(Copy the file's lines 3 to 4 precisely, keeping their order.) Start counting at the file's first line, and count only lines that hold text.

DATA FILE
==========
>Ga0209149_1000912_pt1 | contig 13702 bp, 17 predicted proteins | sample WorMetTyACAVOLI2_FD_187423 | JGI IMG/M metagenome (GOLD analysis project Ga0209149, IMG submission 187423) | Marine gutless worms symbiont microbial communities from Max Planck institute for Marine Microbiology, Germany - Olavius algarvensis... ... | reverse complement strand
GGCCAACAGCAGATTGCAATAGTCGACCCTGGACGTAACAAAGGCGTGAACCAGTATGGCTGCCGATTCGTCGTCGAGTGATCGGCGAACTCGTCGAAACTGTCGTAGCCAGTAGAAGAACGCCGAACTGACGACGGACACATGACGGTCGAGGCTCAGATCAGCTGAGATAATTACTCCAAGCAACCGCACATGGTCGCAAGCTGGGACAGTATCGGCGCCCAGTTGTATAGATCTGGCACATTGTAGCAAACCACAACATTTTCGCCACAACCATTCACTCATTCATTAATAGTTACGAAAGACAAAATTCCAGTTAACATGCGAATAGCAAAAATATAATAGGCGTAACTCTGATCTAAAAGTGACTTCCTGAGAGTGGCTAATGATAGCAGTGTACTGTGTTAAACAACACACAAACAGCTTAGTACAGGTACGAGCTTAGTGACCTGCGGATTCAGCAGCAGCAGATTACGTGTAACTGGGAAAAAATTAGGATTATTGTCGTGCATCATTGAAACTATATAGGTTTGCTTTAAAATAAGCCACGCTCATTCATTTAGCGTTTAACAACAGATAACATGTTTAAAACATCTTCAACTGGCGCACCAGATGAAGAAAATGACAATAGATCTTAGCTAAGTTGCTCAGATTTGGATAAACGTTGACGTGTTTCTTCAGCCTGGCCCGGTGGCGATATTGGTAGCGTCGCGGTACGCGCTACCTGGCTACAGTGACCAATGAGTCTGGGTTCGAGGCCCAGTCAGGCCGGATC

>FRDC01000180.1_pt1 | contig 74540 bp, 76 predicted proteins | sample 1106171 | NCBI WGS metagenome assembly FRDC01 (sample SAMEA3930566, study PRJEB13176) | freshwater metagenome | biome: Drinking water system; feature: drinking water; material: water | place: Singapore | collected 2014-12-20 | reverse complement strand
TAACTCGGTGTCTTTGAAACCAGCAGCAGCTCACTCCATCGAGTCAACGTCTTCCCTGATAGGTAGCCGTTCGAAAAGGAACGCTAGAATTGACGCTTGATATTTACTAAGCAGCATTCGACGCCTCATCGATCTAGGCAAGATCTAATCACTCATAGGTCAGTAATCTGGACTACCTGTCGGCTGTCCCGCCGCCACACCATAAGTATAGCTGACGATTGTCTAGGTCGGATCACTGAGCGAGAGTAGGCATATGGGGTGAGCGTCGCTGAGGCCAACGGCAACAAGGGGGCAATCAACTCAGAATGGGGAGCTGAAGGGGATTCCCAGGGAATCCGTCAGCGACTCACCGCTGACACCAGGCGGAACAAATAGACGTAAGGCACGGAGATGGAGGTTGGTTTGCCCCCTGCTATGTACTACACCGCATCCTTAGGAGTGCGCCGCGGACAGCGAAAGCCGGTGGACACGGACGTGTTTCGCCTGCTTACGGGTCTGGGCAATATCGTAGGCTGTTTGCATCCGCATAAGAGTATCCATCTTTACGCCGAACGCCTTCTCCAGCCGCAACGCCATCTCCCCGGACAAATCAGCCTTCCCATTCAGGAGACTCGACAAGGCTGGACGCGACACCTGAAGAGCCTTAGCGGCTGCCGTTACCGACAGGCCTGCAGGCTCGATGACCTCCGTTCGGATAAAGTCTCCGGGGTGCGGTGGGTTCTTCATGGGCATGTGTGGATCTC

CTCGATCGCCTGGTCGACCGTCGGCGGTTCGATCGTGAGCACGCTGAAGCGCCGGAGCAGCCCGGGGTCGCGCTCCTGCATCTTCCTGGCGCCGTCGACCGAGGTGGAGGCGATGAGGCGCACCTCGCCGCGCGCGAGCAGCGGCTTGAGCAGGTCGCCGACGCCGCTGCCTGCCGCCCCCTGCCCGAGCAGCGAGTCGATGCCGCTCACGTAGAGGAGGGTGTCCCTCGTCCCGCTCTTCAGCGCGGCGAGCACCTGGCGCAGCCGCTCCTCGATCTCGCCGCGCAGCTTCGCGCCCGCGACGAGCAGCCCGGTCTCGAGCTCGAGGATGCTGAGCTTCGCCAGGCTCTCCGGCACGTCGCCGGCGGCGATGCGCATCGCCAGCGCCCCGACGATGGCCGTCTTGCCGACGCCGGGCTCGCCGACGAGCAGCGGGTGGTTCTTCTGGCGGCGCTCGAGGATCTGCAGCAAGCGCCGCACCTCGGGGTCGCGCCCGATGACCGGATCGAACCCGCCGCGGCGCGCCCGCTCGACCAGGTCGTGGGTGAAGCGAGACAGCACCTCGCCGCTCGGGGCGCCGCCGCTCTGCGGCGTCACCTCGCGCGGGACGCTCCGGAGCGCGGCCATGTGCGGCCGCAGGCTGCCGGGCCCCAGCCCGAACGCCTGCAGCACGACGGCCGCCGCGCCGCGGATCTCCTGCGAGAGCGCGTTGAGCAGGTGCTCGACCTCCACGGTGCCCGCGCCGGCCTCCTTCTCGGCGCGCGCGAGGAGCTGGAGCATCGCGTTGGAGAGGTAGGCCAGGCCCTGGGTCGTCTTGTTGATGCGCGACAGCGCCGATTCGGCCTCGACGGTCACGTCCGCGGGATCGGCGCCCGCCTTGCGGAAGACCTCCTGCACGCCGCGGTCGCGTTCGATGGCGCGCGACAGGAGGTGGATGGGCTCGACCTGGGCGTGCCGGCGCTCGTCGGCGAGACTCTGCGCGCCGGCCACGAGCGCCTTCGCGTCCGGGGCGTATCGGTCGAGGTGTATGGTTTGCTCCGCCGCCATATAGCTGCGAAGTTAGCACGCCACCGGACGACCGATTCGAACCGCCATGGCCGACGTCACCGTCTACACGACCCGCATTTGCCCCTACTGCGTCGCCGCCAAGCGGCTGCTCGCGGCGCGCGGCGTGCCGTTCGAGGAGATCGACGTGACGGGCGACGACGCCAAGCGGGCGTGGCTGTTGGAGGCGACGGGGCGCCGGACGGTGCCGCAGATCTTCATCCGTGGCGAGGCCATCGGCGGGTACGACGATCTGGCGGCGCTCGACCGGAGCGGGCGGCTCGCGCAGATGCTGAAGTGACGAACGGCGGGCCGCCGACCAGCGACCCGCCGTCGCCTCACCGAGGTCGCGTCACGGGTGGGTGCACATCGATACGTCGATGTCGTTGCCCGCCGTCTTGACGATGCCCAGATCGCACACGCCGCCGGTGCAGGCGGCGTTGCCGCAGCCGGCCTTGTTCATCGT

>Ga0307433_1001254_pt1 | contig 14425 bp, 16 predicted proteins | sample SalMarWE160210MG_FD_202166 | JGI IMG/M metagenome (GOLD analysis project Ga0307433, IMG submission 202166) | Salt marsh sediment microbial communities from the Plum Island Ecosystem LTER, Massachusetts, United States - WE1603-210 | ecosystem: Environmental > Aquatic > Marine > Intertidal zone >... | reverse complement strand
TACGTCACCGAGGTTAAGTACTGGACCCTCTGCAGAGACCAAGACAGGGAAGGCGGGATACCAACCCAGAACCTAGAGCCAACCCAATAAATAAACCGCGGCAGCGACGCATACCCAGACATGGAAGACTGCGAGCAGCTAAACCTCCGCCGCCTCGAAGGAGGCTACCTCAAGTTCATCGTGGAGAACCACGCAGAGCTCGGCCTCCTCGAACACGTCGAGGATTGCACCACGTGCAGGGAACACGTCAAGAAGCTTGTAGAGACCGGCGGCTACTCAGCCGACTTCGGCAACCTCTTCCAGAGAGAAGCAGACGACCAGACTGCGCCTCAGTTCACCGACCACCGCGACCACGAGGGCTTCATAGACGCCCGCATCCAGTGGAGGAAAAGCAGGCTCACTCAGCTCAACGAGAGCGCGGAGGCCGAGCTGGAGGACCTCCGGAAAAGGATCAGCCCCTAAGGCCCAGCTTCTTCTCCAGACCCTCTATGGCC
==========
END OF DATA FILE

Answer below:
>FRDC01000180.1_pt1 | contig 74540 bp, 76 predicted proteins | sample 1106171 | NCBI WGS metagenome assembly FRDC01 (sample SAMEA3930566, study PRJEB13176) | freshwater metagenome | biome: Drinking water system; feature: drinking water; material: water | place: Singapore | collected 2014-12-20 | reverse complement strand
TAACTCGGTGTCTTTGAAACCAGCAGCAGCTCACTCCATCGAGTCAACGTCTTCCCTGATAGGTAGCCGTTCGAAAAGGAACGCTAGAATTGACGCTTGATATTTACTAAGCAGCATTCGACGCCTCATCGATCTAGGCAAGATCTAATCACTCATAGGTCAGTAATCTGGACTACCTGTCGGCTGTCCCGCCGCCACACCATAAGTATAGCTGACGATTGTCTAGGTCGGATCACTGAGCGAGAGTAGGCATATGGGGTGAGCGTCGCTGAGGCCAACGGCAACAAGGGGGCAATCAACTCAGAATGGGGAGCTGAAGGGGATTCCCAGGGAATCCGTCAGCGACTCACCGCTGACACCAGGCGGAACAAATAGACGTAAGGCACGGAGATGGAGGTTGGTTTGCCCCCTGCTATGTACTACACCGCATCCTTAGGAGTGCGCCGCGGACAGCGAAAGCCGGTGGACACGGACGTGTTTCGCCTGCTTACGGGTCTGGGCAATATCGTAGGCTGTTTGCATCCGCATAAGAGTATCCATCTTTACGCCGAACGCCTTCTCCAGCCGCAACGCCATCTCCCCGGACAAATCAGCCTTCCCATTCAGGAGACTCGACAAGGCTGGACGCGACACCTGAAGAGCCTTAGCGGCTGCCGTTACCGACAGGCCTGCAGGCTCGATGACCTCCGTTCGGATAAAGTCTCCGGGGTGCGGTGGGTTCTTCATGGGCATGTGTGGATCTC